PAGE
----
As he spoke, Alastair settled himself into a large, comfy-looking chair that had appeared out of nowhere in front of Buffy. He set one foot on the opposite knee and rested his elbows on the arms of the chair, his fingers steepling together in front of his face. His face, today, was not his true face, which Buffy was thankful for. Instead, it was a kind, grandfatherly face with a large grey beard. He was dressed in an expensive-looking, pin striped, black suit with a black shirt and a crimson tie, which matched the stripes of his suit. He lifted the fedora he wore off of his head and gave it a light toss, landing it perfectly on her blond and blood stained hair. Then he watched in satisfied silence as his hellhounds ate the Slayer alive, like they had many, many times before.
“Two hundred years?” Dean asked, staring at the woman above him in utter shock.
She gave a sharp nod. “Two hundred and forty nine years, three months, one week, six days,” she told him, stuttering a little over the words, refusing to look at him as she spoke. Her eyes flicked up and met his again and she admitted softly, “I counted.”
Dean ran a hand roughly over his face and got unsteadily to his feet, swaying with the effort. It was the most he had moved in four months.
Her hand shot out to catch him as he started to fall and she pulled him upright. “Steady there, Dean,” she cautioned, seeming to have shaken off the gloom the talk of hell had brought to her.
“So,” he said when he had gotten his feet under him. “What happens now?”
She brushed her dirty hands on her even dirtier jeans as she considered his question. “Now,” she began slowly, “we go see your family. We’ll start with Bobby, I think, and then go find your brother. First, have some water.” She dug a bottle of water out of a duffel bag at her feet that he hadn’t noticed before.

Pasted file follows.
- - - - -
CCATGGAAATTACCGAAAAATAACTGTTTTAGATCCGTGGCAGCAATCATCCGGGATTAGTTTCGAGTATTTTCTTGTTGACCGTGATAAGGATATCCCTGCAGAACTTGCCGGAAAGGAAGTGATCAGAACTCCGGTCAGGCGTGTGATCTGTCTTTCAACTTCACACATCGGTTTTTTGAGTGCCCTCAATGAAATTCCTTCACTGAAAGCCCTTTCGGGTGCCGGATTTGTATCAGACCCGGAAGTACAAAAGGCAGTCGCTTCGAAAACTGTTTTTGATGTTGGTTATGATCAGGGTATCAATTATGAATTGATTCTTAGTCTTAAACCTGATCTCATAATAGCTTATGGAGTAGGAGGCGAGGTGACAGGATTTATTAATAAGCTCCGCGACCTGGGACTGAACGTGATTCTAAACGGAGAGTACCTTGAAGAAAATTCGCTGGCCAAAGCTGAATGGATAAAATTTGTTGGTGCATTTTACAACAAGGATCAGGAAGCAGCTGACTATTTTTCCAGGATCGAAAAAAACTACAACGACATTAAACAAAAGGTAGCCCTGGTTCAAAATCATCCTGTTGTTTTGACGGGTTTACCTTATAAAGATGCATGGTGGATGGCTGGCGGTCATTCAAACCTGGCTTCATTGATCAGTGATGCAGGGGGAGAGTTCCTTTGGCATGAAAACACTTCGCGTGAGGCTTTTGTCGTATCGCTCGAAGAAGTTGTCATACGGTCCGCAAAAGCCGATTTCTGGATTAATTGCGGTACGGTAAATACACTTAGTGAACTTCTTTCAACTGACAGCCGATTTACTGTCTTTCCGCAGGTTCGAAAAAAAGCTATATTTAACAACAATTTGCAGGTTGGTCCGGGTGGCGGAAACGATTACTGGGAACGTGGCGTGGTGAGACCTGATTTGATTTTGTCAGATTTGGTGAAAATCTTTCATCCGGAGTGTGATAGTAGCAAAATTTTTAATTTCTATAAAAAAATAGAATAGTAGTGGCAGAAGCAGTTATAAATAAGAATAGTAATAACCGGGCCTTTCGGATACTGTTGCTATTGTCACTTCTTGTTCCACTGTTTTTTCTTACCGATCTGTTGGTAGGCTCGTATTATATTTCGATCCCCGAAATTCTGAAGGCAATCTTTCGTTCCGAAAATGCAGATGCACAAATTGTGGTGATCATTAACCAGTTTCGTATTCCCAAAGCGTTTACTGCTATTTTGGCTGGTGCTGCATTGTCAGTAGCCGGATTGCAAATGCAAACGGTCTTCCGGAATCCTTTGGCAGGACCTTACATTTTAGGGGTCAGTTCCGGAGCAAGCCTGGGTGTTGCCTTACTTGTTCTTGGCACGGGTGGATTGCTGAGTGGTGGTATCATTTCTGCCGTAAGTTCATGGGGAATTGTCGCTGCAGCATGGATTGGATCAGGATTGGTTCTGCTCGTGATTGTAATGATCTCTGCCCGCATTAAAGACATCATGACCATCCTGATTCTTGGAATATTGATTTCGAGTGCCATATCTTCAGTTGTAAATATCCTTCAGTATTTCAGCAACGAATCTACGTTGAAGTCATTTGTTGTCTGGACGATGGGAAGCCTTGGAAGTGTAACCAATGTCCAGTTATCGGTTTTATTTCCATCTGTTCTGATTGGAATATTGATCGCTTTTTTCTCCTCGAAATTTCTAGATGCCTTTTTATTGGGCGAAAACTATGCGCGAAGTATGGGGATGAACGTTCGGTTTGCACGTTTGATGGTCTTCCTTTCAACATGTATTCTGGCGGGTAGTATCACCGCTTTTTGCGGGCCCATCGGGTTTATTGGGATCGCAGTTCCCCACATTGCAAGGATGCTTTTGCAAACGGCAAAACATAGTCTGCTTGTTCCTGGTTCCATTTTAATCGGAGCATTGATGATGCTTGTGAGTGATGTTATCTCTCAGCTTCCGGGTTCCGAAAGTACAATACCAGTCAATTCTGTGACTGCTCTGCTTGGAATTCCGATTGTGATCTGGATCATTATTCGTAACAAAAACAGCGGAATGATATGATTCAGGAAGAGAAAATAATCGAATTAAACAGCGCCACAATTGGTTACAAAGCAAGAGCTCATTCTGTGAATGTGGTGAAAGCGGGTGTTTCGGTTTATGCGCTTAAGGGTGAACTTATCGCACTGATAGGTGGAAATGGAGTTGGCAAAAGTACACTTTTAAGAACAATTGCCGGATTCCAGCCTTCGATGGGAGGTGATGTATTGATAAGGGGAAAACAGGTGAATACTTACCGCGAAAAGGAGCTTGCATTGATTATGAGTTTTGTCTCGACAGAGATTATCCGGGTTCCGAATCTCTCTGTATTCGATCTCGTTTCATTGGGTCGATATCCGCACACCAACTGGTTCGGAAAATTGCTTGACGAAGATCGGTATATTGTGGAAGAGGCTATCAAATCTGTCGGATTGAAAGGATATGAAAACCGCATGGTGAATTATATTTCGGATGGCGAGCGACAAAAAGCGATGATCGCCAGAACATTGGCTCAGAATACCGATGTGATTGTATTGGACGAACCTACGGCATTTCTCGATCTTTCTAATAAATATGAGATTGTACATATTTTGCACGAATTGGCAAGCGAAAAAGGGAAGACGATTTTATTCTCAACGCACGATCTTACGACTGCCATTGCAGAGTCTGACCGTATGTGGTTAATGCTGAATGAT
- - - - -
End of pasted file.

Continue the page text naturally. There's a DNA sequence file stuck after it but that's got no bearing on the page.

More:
He gulped the water down greedily when she handed it to him, letting the cool liquid soothe his tired throat and rejuvenate his aching body, and then dumped the remaining water over his head.
One corner of the woman’s mouth turned up in a small smile. “Come on, let’s get to the car.” She paused, giving him a considering look before she said, “My name is Buffy, by the way. Buffy Summers.”
Buffy zipped down the highway in her sporty little Miata that the Council had bought for her as a company car. Dean was in the passenger seat with his eyes closed as though he was asleep, but Buffy knew better. He drummed his fingers on his knee and sighed occasionally.
So she didn’t bother to worry if he was listening when she said, “Dean, you should call Bobby before we turn up on his doorstep. At least give him a heads up. We’ll be there in ten, so it won’t be much of a heads up, but it’s something.”
She tossed him her cell phone and watched as he quickly punched in a number he clearly knew by heart. She watched the road and listened to Dean’s side of the conversation. “Bobby? … It’s me … Dean.” He set the phone down and sighed. “He hung up on me,” he told her.
Buffy wasn’t surprised and told him so. “Call him again,” she instructed.
Dean did as she said and again she listened as he spoke to Bobby. “Bobby, listen to me,” Dean implored.
Buffy vaguely made out a gruff voice replying, “This ain’t funny. Call again, I’ll kill ya.” Dean gave her phone back to her, looking troubled.
“Don’t sweat it, buddy,” she reassured him. “What do you expect? A warm welcome? It’s gonna be tough to convince him that you’re you, even when you’re staring him in the face.” She shot him a sunny smile and said, “I hope you’re ready. We’re here.”